Ms.: After four years, the U.N. has created a new office to be called the United Nations Entity for Gender Equality and the Empowerment of Women (UN Women), which will begin operating officially in January 2011. UN Women consolidates four formerly separate entities within the UN that work for the advancement of women. The new organization will have two charges: the first is to assist intergovernmental bodies in forming policies and global standards and the other is to help Member States uphold the standards set by these bodies, along with providing the support to do so.
"The UN voted unanimously Friday to create a new office on women to be called the United Nations Entity for Gender Equality and the Empowerment of Women (UN Women), which will begin operating officially in January 2011. UN Women consolidates four formerly separate entities within the UN that work for the advancement of women: the Division for the Advancement of Women (DAW), the International Research and Training Institute for the Advancement of Women (INSTRAW), the Office of the Special Adviser on Gender Issues and Advancement of Women (OSAGI), and the United Nations Development Fund for Women (UNIFEM).
Negotiations to form the entity have gone on for four years because of differing opinions between some developed and developing countries, according to the BBC. "
BBC: The Sisters in Islam (SIS feminist group welcomed the decision by the Malaysian government to appoint two new women judges to the Islamic courts. SIS has campaigned for years for inclusion of women in the court system, which it argues does not administer and implement Islamic law fairly and properly in cases involving women.
The decision by the Malaysian government to appoint women judges to its Islamic courts has been welcomed by Muslim feminist groups. The Sisters in Islam (SIS) group based in the Malaysian capital, Kuala Lumpur, told the BBC it had been pressing for this for many years. The group has long campaigned for reform of the Islamic legal system. It argues that Islam does provide legal protection for women, but that it is not always administered and implemented properly and fairly.
The government announced the two new judges as Suraya Ramli, 31, in the Federal Territory of Putrajaya court and Rafidah Abdul Razak, 39, in Kuala Lumpur. "The appointments were made to enhance justice in cases involving families and women's rights and to meet current needs," said Prime Minister Najib Razak.
Malaysia runs two parallel legal systems - the civil courts for its non-Muslim citizens and the Islamic system.The civil judiciary has long had female judges, covering a range of major cases.The Islamic legal system focuses on family law, frequently tackling issues such as divorce, polygamy and custody battles.
Los Angeles Times: A new study posits the plight faced by widows as a human rights issue, many of whom suffer discrimination and abuse,and are trapped in poverty. The report found at least 245 million widows worldwide, almost half living in poverty, with the highest number of widows in China with 43 million, India with 42.4 million, the United States with 13.6 million, Indonesia with 9.4 million, Japan with 7.4 million, Russia with 7.1 million, Brazil with 5.6 million, Germany with 5.1 million, and Bangladesh and Vietnam with about 4.7 million each.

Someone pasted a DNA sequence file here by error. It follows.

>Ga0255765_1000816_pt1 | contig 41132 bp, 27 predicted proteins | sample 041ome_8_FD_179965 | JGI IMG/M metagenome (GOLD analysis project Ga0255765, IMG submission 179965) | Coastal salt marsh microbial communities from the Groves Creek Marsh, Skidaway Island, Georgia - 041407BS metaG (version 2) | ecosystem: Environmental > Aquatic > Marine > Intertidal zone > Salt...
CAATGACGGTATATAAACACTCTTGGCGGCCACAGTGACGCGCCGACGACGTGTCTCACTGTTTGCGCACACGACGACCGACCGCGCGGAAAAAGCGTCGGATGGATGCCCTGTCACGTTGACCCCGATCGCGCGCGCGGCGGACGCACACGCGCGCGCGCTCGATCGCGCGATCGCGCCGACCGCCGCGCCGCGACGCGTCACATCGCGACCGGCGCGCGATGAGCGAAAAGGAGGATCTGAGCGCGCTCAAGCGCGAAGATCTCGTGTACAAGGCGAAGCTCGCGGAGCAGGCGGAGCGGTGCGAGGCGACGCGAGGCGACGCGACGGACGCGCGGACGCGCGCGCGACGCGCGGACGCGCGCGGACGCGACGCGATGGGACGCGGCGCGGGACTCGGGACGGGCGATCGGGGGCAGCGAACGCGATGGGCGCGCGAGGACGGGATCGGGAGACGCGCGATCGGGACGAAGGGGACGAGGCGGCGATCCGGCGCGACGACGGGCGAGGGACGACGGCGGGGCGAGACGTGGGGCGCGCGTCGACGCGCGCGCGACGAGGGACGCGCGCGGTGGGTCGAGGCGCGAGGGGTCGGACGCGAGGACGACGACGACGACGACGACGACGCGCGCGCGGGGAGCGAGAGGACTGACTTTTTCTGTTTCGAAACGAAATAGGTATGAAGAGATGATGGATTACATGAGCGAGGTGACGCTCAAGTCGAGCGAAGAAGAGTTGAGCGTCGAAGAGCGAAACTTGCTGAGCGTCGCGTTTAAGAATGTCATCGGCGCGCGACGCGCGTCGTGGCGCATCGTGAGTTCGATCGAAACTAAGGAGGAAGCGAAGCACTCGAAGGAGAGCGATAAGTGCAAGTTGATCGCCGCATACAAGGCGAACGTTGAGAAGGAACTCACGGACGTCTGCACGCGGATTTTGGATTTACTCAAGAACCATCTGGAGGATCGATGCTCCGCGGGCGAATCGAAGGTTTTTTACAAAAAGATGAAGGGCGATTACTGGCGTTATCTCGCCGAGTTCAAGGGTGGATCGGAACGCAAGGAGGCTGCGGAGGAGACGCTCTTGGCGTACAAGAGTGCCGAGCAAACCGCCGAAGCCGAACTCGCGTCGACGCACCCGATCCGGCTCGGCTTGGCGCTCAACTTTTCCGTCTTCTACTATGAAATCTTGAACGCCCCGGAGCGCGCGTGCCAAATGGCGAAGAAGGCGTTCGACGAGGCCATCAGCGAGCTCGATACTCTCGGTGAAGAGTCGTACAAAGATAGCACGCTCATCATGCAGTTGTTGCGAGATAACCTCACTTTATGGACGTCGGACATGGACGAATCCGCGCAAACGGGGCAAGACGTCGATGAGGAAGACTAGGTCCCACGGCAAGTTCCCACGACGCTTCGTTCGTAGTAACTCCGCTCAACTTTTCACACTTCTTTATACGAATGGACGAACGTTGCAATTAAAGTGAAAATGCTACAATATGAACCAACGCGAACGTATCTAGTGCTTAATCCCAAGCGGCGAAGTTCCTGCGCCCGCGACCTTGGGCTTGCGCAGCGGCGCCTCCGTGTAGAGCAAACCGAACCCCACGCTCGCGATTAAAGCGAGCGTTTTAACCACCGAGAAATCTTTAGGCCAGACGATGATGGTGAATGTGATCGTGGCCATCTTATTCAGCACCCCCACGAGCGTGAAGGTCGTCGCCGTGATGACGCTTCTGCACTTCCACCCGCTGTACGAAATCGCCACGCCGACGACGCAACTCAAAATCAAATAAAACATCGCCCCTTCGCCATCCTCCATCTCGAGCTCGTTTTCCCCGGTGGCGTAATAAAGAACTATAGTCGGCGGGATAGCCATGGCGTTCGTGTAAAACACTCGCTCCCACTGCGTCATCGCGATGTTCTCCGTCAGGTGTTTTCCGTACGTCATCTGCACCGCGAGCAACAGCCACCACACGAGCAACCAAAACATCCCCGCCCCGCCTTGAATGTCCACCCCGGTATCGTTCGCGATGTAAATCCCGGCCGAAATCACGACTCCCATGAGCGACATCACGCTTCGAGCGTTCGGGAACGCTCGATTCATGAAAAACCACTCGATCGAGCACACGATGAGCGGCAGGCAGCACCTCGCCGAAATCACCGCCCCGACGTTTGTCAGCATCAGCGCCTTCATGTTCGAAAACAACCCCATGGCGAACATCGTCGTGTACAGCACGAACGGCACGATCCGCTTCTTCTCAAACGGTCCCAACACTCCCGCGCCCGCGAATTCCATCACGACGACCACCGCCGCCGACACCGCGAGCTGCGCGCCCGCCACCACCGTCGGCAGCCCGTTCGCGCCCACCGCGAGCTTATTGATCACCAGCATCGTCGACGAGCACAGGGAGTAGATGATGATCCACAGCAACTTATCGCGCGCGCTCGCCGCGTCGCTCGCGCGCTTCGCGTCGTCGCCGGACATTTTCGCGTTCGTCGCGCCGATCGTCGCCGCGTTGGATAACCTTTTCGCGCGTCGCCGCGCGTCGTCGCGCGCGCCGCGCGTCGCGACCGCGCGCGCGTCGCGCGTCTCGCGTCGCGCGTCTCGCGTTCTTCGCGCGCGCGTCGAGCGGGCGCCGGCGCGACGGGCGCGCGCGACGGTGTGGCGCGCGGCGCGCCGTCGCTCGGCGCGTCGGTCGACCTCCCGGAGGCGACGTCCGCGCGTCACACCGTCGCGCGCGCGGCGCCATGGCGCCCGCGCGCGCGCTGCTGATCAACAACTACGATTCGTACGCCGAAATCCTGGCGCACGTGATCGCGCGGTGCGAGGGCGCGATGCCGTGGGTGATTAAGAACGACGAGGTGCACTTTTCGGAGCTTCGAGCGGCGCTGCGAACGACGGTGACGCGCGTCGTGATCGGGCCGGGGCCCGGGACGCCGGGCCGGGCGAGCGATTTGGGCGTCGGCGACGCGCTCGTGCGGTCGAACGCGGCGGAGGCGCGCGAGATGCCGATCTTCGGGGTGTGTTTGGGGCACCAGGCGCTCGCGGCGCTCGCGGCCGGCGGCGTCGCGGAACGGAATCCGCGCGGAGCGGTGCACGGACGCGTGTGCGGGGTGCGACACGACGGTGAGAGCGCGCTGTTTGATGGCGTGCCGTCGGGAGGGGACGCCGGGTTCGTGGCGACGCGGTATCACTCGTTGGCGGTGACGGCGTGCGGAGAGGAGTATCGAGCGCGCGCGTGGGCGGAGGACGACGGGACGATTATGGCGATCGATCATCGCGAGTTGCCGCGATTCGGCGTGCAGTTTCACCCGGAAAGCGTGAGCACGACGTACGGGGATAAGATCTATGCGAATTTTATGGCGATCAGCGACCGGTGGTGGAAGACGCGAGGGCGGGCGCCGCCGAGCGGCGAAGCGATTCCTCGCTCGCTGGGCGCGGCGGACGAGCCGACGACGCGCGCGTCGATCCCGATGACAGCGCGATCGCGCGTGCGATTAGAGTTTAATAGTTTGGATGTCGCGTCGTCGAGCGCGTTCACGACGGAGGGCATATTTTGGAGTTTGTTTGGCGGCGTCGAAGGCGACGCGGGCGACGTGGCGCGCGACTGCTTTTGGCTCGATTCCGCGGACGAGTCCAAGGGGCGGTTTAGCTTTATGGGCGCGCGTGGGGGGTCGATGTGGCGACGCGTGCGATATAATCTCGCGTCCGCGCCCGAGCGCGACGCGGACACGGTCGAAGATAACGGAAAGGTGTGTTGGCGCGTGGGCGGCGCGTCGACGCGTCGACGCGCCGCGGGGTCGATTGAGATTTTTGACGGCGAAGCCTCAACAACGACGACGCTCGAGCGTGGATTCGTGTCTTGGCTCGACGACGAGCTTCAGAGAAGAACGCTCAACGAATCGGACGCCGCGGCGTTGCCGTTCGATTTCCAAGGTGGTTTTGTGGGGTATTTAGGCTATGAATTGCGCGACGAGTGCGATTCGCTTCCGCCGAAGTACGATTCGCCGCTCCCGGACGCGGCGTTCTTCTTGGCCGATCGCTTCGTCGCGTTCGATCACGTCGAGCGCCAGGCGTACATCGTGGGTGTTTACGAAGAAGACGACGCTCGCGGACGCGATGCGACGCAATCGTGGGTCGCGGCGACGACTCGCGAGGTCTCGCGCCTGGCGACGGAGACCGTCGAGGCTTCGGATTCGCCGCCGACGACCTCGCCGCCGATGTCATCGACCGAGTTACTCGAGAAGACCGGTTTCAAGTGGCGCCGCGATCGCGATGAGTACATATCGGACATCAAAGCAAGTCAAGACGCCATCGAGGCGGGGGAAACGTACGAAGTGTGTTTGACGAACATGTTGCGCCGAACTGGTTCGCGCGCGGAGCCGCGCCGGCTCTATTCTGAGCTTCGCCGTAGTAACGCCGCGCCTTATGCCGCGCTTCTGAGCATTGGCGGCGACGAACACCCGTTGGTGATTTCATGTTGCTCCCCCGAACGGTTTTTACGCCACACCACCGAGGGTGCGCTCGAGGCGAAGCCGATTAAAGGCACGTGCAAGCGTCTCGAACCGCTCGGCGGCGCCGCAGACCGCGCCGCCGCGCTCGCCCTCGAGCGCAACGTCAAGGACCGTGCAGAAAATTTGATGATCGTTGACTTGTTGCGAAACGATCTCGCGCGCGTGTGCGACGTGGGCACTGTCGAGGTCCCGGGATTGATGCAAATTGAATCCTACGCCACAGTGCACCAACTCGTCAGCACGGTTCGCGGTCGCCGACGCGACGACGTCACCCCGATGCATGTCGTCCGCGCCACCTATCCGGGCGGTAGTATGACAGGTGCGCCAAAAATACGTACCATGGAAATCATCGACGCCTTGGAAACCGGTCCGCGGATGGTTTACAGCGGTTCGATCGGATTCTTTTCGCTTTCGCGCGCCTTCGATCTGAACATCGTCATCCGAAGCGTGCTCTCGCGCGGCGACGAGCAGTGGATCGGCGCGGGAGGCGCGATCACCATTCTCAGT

"At least 245 million women around the world have been widowed and more than 115 million of them live in devastating poverty, according to a new study released Tuesday by Cherie Blair, wife of the former British prime minister.
The most dire consequences are faced by 2 million Afghan widows and at least 740,000 Iraqi women who lost their husbands as a result of the conflicts in their nations; by widows and their children evicted from their family homes in sub-Saharan Africa; by elderly widows caring for grandchildren orphaned by the HIV/AIDS crisis; and by child widows ages 7 to 17 in developing countries, the report said."
From BBC: In the 40 years since the passage of the Equal Pay Act, women in Scotland working full time earn significantly less than male colleagues--about 12% less. Women in management find even more of disparity, earning 55% less than their male counterparts. Researchers think that some of the reasons for the pay gap are stereotyping, discrimination and inequalities in reproductive labor.
From Inter Press Service: Kamla Persad-Bissessar is the first female head of state of Trinidad and Tobago. The 58 year old attorney hopes to build a more inclusive government and has promised the an end to the nation's divisive ethnic politics, saying, "We will all rise. Every creed and race will find an equal space and place."
From the NY Times: At a conference in Beijing, businesswomen discussed how to work effectively with men, and how to increase their ranks in the boardroom. A report released at the conference titled "Accelerating Board Diversity" revealed the "dismal reality of women's lack of access to board appointments." The anomaly was Norway, which, thanks to 2008 quotas, now boast women in over 40% of board appointments. The trend seems to be catching on in Europe as well.
From San Francisco Chronicle: Compensation for female CEOs at the biggest U.S. companies is at a higher rate than ever before. Sixteen women heading companies in the Standard & Poor's 500 index averaged earnings of $14.2 million in their latest fiscal years, and women CEO's received a 19% raise in 2009, while men took a 5% pay cut.